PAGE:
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Literary Devices in Othello

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Olivia Shumbo

on 25 May 2014

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Transcript of Literary Devices in Othello

A black ram
Location: I.i.97-98
Quote: "Even now, now, very now, an old black ram is tupping your white ewe."
The metaphor is from Iago who is telling Brabantio that his daughter (the white ewe) is having sex with Othello (the old black ram). Iago is insulting Othello by calling him an old ram and using his skin color to add more meaning behind the insult.
Location: I.iii.391-392
Quote: "The food that to him now is as luscious as locusts shall be to him shortly as bitter as coloquintida."
This comparison uses like or as so it is a simile. Locusts were often believed to be the food of God, so they were in fact "luscious". Iago is explaining that what is now to Othello delicious and sustaining will turn bitter and unwanted. Iago is referring to Othello's romance with Desdemona as the locusts. He (Iago) plans to turn that romance sour and distasteful as coloquintida.
Locusts and Coloquintida
Omission (Ellipsis)
Definition: When a word or phrase not necessary for understanding is omitted from the sentence. This is often to improve the flow of the sentence for the speaker (if it is a spoken part).
Location: I.iii.5-6
Quote: "And mine, a hundred forty." "And mine, two hundred."
This omission of "is" serves the purpose of increasing the flow of the two speakers. It is necessary for phrases in a play to flow certain ways depending on the context of them and on the characters speaking them. Because these two quotes are from two military men talking about battle maneuvers, it is important for the wording to create a tone of importance for the characters and to help their voices project smoothly.
Literary Terms in Othello
A white ewe
Plant used to make coloquintida
Definition: The repetition of the last word or phrase of one line or clause to begin the next line or clause.
Location: I.iii.94
Quote: "It is most true; true I have married her."
This use of anadiplosis helps develop the setting of the story because it helps create a sense of how the people in this era and place (of the world) spoke and acted. Anadiplosis also creates beauty in this phrase because it flows better. It also helps the ideas progress in a way that is easier to follow.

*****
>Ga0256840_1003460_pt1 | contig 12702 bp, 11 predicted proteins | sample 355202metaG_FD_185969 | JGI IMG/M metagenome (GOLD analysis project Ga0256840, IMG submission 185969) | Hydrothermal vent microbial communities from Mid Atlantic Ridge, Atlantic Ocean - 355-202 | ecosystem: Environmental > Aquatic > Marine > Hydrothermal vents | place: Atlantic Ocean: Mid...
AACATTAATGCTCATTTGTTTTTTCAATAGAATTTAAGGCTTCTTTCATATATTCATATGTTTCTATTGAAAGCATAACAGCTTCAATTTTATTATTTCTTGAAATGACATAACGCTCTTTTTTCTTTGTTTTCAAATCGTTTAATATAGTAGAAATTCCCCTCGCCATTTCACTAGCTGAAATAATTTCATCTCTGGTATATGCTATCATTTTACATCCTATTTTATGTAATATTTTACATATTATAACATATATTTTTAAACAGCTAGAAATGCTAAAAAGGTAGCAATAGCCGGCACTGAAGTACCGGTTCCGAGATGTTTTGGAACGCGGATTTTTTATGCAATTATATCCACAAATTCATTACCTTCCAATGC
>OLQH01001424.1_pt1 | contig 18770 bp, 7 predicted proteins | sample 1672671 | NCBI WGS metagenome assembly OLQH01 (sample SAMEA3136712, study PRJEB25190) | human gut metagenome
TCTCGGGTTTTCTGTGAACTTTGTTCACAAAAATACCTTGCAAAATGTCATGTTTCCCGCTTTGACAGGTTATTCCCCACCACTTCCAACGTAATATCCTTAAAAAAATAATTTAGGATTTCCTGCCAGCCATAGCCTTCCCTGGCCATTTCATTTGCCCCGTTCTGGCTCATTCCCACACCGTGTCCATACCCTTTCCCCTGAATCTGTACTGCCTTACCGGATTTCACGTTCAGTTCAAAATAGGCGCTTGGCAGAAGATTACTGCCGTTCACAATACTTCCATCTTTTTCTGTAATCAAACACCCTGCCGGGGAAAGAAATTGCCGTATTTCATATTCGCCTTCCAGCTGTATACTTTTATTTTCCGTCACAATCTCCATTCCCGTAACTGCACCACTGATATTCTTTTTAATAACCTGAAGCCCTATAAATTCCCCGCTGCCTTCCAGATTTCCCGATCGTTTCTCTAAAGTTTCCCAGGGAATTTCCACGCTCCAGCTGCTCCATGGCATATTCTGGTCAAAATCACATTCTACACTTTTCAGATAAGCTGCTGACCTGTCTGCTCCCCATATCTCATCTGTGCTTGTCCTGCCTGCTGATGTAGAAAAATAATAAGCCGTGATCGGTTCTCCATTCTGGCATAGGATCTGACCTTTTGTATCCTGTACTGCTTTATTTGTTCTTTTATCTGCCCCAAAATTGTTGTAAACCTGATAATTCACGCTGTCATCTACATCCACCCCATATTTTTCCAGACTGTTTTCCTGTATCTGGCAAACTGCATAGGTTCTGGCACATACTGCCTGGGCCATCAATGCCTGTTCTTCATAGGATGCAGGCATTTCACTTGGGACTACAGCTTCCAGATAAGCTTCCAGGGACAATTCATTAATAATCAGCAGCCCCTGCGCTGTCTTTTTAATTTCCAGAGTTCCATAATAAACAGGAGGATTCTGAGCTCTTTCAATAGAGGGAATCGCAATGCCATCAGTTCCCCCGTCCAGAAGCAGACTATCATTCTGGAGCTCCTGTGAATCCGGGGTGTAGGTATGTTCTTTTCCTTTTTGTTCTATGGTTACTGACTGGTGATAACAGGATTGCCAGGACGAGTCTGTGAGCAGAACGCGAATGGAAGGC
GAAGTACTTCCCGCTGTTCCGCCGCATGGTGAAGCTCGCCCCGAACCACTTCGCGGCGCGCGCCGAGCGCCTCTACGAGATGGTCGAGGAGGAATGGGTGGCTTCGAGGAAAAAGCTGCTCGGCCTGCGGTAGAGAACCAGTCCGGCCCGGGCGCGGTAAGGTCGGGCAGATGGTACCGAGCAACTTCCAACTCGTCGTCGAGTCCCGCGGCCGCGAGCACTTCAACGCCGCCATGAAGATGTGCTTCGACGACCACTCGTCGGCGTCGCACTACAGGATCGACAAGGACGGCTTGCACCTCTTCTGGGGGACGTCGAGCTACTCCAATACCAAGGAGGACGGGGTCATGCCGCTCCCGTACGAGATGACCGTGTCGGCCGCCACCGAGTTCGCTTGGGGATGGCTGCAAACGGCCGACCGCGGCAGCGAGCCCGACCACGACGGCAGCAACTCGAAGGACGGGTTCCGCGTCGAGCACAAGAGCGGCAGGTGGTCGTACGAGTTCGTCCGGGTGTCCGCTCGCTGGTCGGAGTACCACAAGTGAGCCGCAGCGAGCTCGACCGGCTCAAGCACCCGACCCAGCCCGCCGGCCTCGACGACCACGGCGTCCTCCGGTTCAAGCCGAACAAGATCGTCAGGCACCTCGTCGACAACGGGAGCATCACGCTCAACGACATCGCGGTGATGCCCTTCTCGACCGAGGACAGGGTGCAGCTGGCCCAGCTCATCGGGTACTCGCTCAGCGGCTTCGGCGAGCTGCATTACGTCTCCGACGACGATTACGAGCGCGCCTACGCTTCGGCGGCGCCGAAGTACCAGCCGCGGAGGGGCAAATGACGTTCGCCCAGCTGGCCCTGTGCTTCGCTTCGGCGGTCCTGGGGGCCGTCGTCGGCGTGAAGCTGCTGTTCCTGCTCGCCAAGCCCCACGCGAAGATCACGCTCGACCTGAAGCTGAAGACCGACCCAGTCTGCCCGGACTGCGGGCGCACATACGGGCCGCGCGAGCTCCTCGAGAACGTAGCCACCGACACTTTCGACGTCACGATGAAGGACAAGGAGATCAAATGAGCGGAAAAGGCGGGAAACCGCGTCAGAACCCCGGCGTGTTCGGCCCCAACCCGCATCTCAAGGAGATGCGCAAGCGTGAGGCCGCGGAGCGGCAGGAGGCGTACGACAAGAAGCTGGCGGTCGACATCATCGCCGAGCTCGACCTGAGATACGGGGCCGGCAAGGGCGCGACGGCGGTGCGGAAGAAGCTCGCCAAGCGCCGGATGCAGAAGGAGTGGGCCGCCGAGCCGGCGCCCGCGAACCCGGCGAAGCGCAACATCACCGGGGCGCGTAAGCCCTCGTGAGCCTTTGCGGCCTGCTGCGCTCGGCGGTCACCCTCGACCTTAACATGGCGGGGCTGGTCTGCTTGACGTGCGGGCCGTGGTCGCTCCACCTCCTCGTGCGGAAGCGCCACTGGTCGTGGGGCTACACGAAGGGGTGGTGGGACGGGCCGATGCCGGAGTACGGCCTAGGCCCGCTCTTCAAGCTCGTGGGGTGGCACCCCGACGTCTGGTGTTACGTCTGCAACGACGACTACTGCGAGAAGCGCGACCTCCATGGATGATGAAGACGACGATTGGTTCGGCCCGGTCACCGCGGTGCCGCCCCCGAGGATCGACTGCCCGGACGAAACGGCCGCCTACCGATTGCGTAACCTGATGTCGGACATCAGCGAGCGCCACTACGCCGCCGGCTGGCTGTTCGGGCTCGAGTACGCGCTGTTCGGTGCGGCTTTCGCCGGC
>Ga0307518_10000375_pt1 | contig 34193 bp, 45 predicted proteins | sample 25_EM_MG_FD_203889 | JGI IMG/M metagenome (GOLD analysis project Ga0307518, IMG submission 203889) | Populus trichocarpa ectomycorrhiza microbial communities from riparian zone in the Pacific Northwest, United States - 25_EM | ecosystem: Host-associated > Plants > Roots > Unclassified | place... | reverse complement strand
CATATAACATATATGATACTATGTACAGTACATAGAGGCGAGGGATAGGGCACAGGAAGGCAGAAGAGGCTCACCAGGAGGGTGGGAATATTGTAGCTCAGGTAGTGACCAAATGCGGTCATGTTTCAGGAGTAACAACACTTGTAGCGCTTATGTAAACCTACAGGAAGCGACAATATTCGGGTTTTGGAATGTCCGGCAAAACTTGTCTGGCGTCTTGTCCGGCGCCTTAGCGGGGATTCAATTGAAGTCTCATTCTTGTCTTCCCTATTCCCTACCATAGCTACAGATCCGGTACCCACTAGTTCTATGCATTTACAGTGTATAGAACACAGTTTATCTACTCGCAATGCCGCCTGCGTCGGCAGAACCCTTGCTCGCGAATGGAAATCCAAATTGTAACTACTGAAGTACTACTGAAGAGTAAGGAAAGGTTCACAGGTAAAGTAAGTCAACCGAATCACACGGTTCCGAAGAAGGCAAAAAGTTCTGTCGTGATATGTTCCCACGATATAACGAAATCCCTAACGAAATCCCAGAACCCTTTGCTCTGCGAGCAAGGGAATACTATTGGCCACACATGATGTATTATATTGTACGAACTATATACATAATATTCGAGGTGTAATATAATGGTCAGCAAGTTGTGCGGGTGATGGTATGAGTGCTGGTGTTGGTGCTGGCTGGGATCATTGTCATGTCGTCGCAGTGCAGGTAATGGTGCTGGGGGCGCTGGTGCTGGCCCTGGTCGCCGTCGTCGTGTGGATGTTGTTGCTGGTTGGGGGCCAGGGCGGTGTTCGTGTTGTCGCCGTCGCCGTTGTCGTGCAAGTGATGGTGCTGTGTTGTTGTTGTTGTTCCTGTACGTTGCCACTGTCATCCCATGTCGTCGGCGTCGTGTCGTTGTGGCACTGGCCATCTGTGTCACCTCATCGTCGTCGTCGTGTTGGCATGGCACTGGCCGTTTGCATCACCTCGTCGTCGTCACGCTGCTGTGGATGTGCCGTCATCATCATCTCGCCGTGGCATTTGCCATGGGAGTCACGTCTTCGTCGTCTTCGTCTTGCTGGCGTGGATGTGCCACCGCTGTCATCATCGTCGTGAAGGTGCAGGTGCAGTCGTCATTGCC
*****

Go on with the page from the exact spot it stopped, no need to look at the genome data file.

Definition: The purposeful repetition of the first part of a sentence in the following phrases or sentences.
Location: I.iii.107-109
Quote: "I will a round unvarnished tale deliver of my whole course of love- what drugs, what charms, what conjuration, and what mighty magic..."
Anaphora is used here to create an artistic flow in the wording of what Othello is saying in this quote. This literary term helps put emphasis on important words and/or ideas in a sentence. It does this here by emphasizing each and every thing that Othello is claiming to not have used when wooing Desdemona.
Definition: A literary device/term where two or more clauses are repeated against each other in inverse order.
Location: III.iii.199-200
Quote: "But O, what damned minutes tells he o'er who dotes, yet doubts; suspects, yet (strongly) loves!"
Words of affection are "dotes" and "strongly loves" and words of doubting are "doubts" and "suspects". These two ideas (affection and doubting) occur in a repeated and inverted format which makes this an example of chiasmus. This was used to show the great contrast of how Iago thinks Othello will feel about Desdemona after Iago tells him (Othello) what he thinks he knows of Desdemona.
Location: II.iii.85-86
Quote: "Why, he drinks you, with facility, your Dane dead drunk."
This use of alliteration puts emphasis on the main subject of what Iago and Cassio are talking about; drinking. It increases how understandable their conversation is by putting stress on the "d" in each word which in turn brings out the word "drunk".
Location: I.iii.184-186
Quote: "She swore, in faith, 'twas strange, 'twas passing strange, 'twas pitiful, 'twas wondrous pitiful."
This oxymoron uses two words that are opposites of each other to describe one thing (the stories of the life of Othello that he told to Desdemona). This helps develop a better understanding of how Desdemona feels about what Othello told her because it shows how there are two completely different feelings it gives her that make up her one feeling towards his life story.
Definition: A literary device that uses components in a sentence that are grammatically the same; or similar in their construction, sound, meaning or meter.
Location: I.iii.380-404
Quote: Iago repeats "put money in thy purse" and other forms of this eight times throughout his monologue to Roderigo
Iago’s parallelism reminds Roderigo of the wealth he would gain if he joins Iago, this causes Roderigo to lose his miserable state and gain one of optimism and stability.
Location: I.iii.333-334
Quote: "Look to her, Moor, if thou hast eyes to see. She has deceived her father, and may thee."
This quote, spoken by Brabantio, foreshadows that it is possible for Desdemona to deceive Othello since she decieves her own father. Although it is not Desdemona who ends up deceiving Othello, if Othello had remembered this quote from Brabantio, it might have made him believe Iago even more than he does when he tells him that Desdemona cheated on him (Othello).
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